In investment and finance, risk tolerance means the investors willingness to accept a high risk client, while hoping that the investment will increase in value. Your risk tolerance will depend on your own personal situation and life experience. Many younger people are much more likely to take a high risk investments than an older, retired person. There are many ways of finding out your risk tolerance, a lot of which are available online. One of the most important factors when considering your risk tolerance is to be honest. Many people lie when being assessed, which will lead to them making poor decisions.
As well as risk tolerance, there is also risk capacity. Risk capacity is decided by your personal financial situation, and is generally something more flexible than risk tolerance. When you are working out your risk tolerance you need to bear in mind your goals, timeline and when you plan to withdraw the money you’ve invested will all impact your decision. Basically, the more time you have to play with, the bigger a risk you can take – as you have more time to recover if you suffer any losses. The nearer you are to your goal, the lower you want your risk to be as you want to work on preserving what you have already got rather than risk losing everything at the worst possible time.
A lot of financial advisors often say that clients who are being assessed for their risk tolerance say what they think they should say rather than what they actually feel. This will lead to an inaccurate and unrealistic results, potentially putting you at a greater risk than you are comfortable with. One of the reasons that people don’t produce accurate results is because they don’t know enough about the financial world. They don’t lie intentionally to produce bad results, but they simply guess the answers in order to make them sound like they know what they’re talking about.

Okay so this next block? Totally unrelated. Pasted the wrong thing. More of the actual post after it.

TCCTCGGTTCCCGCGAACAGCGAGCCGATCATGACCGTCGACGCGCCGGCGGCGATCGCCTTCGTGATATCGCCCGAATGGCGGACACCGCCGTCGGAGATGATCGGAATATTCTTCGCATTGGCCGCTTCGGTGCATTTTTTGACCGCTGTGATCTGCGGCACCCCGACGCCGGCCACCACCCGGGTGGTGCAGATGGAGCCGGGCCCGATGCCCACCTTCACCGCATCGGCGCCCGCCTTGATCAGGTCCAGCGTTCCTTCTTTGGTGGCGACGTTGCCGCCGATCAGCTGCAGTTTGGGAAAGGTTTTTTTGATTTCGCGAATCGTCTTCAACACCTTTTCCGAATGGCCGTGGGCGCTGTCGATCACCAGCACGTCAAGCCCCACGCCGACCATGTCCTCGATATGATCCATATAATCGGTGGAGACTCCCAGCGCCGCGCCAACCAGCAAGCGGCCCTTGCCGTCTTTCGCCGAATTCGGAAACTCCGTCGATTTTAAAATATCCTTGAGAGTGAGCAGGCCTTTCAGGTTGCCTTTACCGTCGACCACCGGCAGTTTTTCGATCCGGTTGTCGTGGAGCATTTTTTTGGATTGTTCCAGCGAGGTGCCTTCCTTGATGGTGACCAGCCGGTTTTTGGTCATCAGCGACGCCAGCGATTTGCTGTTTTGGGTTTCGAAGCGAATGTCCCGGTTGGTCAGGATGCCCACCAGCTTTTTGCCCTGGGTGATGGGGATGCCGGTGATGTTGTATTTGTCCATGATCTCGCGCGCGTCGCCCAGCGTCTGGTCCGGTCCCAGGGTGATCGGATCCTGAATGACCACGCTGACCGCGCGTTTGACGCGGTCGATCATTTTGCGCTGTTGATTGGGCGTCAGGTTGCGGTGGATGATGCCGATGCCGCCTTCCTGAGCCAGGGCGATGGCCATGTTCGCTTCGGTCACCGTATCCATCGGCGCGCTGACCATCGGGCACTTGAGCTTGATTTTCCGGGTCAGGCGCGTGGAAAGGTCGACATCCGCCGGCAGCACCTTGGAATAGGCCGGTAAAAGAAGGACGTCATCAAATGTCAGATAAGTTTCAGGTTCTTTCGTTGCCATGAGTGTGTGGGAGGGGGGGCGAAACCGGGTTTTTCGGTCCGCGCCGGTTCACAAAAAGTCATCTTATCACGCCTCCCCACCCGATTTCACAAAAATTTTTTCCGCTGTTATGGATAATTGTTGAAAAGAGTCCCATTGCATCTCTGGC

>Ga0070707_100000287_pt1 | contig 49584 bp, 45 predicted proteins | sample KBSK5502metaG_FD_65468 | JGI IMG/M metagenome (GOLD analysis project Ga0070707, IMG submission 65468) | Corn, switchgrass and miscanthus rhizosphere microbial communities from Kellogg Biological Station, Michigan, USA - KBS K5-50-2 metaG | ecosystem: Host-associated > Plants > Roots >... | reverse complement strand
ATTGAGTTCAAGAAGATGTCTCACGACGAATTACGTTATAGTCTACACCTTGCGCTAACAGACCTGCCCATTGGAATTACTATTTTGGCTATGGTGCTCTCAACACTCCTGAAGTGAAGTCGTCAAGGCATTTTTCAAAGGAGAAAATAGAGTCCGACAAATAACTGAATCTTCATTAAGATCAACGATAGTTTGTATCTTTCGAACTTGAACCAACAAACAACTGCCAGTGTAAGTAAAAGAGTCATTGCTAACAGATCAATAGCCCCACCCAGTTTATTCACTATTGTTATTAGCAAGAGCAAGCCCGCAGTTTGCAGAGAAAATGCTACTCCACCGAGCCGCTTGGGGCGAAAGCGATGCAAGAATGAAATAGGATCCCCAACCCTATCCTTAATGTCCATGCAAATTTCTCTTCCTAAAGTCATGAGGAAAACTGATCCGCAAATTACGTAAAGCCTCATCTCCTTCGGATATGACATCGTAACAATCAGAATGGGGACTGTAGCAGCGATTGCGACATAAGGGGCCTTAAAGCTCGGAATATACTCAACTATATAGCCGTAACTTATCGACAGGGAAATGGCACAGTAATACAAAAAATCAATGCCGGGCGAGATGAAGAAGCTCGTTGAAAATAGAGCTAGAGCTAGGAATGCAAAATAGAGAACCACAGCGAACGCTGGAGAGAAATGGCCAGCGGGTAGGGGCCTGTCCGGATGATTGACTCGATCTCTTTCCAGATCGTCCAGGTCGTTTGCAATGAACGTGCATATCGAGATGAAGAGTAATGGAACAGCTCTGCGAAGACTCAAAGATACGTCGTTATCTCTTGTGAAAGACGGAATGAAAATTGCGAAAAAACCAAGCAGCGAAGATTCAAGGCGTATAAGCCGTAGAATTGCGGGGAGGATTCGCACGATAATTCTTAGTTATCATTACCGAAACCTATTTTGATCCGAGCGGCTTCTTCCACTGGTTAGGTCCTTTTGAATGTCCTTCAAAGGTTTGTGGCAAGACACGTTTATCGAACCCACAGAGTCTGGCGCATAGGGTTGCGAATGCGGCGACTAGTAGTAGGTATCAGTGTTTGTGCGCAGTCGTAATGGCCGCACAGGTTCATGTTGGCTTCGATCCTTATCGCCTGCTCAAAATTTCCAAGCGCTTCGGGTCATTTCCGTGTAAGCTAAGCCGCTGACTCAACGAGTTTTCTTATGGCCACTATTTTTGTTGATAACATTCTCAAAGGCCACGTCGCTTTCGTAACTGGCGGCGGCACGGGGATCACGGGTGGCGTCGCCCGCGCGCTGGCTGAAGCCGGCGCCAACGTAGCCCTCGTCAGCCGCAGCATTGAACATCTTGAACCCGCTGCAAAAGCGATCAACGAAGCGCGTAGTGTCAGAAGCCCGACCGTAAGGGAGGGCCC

Not only does this mean the results you get aren’t accurate or suited to you, but it puts your financial advisor in an awkward position because they can’t help you completely. They have to rely on the information that you give, so if that information is false they won’t be able to give you the proper advice. Things to bear in mind when assessing your risk tolerance are to remain completely honest – even if this means admitting you don’t know something. Remember that retirement is not always the end goal – remember any expenditure that you will undertake before retiring. Don’t try and push yourself to take on more than you are comfortable with – at the end of the day you will be responsible for your own investment and therefore you should consider it extremely carefully before making any life changing decisions. Even if you think you can take on a high risk investment – talk to an advisor and make sure your goals are in line with the investment.